Of course you need left over goop and fabric! You know for the ___________________ you're itching to build next!

    (insert one or more : sailing dingy, cedar strip canoe, kayak, spare lys, SUP)
    Jon
    Building - Ulua Outrigger

  8. #43
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    Default Re: LYS Build Plans #582

    Are you going to round off the chines, and tape them before glassing the bottom and topsides? With the effort you are putting into this boat, a coaming and washboard would be a great addition (and stiffen the boat, too).
    Last edited by Skiff Man; 08-21-2015 at 09:16 PM. Reason: spelling

  9. #44
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    Default Re: LYS Build Plans #582

    Jon(flsail), you are right. I am pretty sure this is not going to be my only or last boat build . Sigh, another addiction.

    Skiff Man (love the handle),

    Chines: Yes, the plan is to round off the chines. Hadn't thought to tape them, would that be for extra abrasion resistance? On the LYS there is already a good amount of stainless screws and adhesive holding things together. Many of these are just painted.

    Coaming and Washboard: I am planning both. I am still learning on the nautical terms, but what I have called the top deck is probably more properly called washboard. It will be 3/4 ply about 7" from the outside edge (gunwale?) over top of the 2X8 framing with some knees added for additional support. Then on the inside of that I planned to place a board (coaming?) that stands up an inch or two above the washboard to keep spray from coming in. Here is a picture from Walter's build of a 20' LYS that shows the washboards:



    I plan similar on mine.

  10. #45
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    Default Re: LYS Build Plans #582

    The coaming and washboard create something like an H-beam out of the topsides of the boat. The hull topsides and rubrails act as one flange. The washboard is the web. And the coaming is the other flange. The stiffness of the assembly depends on the width of the washboard and the size of the coaming. A 3/4" thick washboard is really thick. The plywood washboard would generally be connected to the top of the inner rubrail or sheerclamp on the outboard side, and to a nailer running inboard of the coaming on the inboard side. The nailer is notched into the frames or knees. The coaming is fastened to the nailer and the frames or knees.

    Taping the chines is done to create bending strength and stiffness through this joint. It is highly stressed without thwarts or coaming and washboard.
    Last edited by Skiff Man; 08-21-2015 at 09:10 PM.

  11. #46
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    Default Re: LYS Build Plans #582

    taping the chines will cover the edge grain of the plywood bottom

    added chafing protection and helps prevent water intrusion into the plywood WHEN/AFTER you've rubbed up against something hostile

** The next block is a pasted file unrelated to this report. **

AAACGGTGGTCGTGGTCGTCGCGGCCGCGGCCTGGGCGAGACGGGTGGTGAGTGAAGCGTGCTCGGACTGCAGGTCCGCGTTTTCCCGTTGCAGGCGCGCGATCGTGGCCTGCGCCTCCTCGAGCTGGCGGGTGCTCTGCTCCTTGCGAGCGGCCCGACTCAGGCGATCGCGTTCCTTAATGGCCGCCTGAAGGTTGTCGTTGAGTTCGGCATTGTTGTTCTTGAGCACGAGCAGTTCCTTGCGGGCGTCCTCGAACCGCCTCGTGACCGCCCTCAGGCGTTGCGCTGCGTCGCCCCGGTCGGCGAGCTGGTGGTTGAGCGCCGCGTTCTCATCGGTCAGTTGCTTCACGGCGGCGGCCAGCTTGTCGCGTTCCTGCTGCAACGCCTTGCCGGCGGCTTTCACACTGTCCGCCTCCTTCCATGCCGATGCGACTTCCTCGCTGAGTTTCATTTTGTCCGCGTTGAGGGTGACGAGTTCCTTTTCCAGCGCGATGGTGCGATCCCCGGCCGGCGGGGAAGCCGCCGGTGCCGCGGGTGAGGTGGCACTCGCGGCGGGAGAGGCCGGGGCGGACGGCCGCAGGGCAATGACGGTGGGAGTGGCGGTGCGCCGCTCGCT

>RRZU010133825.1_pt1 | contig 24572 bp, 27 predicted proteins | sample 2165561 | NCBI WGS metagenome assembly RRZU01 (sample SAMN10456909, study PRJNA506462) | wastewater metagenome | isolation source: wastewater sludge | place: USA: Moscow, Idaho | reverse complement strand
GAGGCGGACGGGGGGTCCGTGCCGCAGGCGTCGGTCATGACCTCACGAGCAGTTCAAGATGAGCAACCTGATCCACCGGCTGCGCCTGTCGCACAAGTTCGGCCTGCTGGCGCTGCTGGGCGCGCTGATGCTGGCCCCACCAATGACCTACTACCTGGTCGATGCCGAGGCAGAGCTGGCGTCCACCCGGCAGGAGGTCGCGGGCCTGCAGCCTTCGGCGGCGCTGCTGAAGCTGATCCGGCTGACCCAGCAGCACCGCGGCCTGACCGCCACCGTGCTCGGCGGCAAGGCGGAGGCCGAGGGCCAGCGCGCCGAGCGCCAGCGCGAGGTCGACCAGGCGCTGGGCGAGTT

WORTH THE TIME & $$, IMHO

    sw
    "we are the people, our parents warned us about" (jb)

    steve

  12. #47
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    Default Re: LYS Build Plans #582

    Skiff Man,

    Thanks for the great explanation. Looks like the washboard/coaming will be doing more than holding up the Bimini Top . Tape adds strength, that makes sense.


    swoody126,

    Thanks for the info, another vote for taping, guess I will add that to my shopping list.


    So between the great info on this forum and a discussion with Jacques at Bateau.com, here is what I think I know about the fiberglass needed:

    First some rules of thumb:
    1. Wood must be coated with epoxy before laying fiberglass.
    2. Resin to fiberglass ratio by weight: 1 lb. of fiberglass needs 2 lb. of mixed resin. (Bateau's Marine Epoxy is 8 lb. per gallon)
    3. Resin to fiberglass ratio by yards: 1 yard of 6 oz. fiberglass needs 6 oz. of mixed resin.


    So for my boat I decided to just go 6 oz. everywhere since I will be taping the chines. Here is how my list looks now:


    1. 50 yd. of 6 oz. cloth (22 + 19 + 15%)
    2. 50 yd. roll of 9 oz. glass tape for chines and anywhere else a joint would be better taped.
    3. 5 gallons of resin/hardener (50 yd. weighs 18.75 lb. need 37.5 lb. of epoxy, 4.6 gal round up to 5)
    4. 3 more gallons to coat the wood.


    I will probably buy the cloth and the tape and make sure I have enough epoxy on hand for inside or outside before starting a session. My main concern was getting partway through a session and running out of epoxy. I can get more in a day, so I don't have to get it all at once.

    This weekend I should have the framing done and ready to put on the washboards, coaming and breast hook. I will also get the throttle and tachometer roughed in on the console. That's the plan anyway.

    John

  13. #48
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    Default Re: LYS Build Plans #582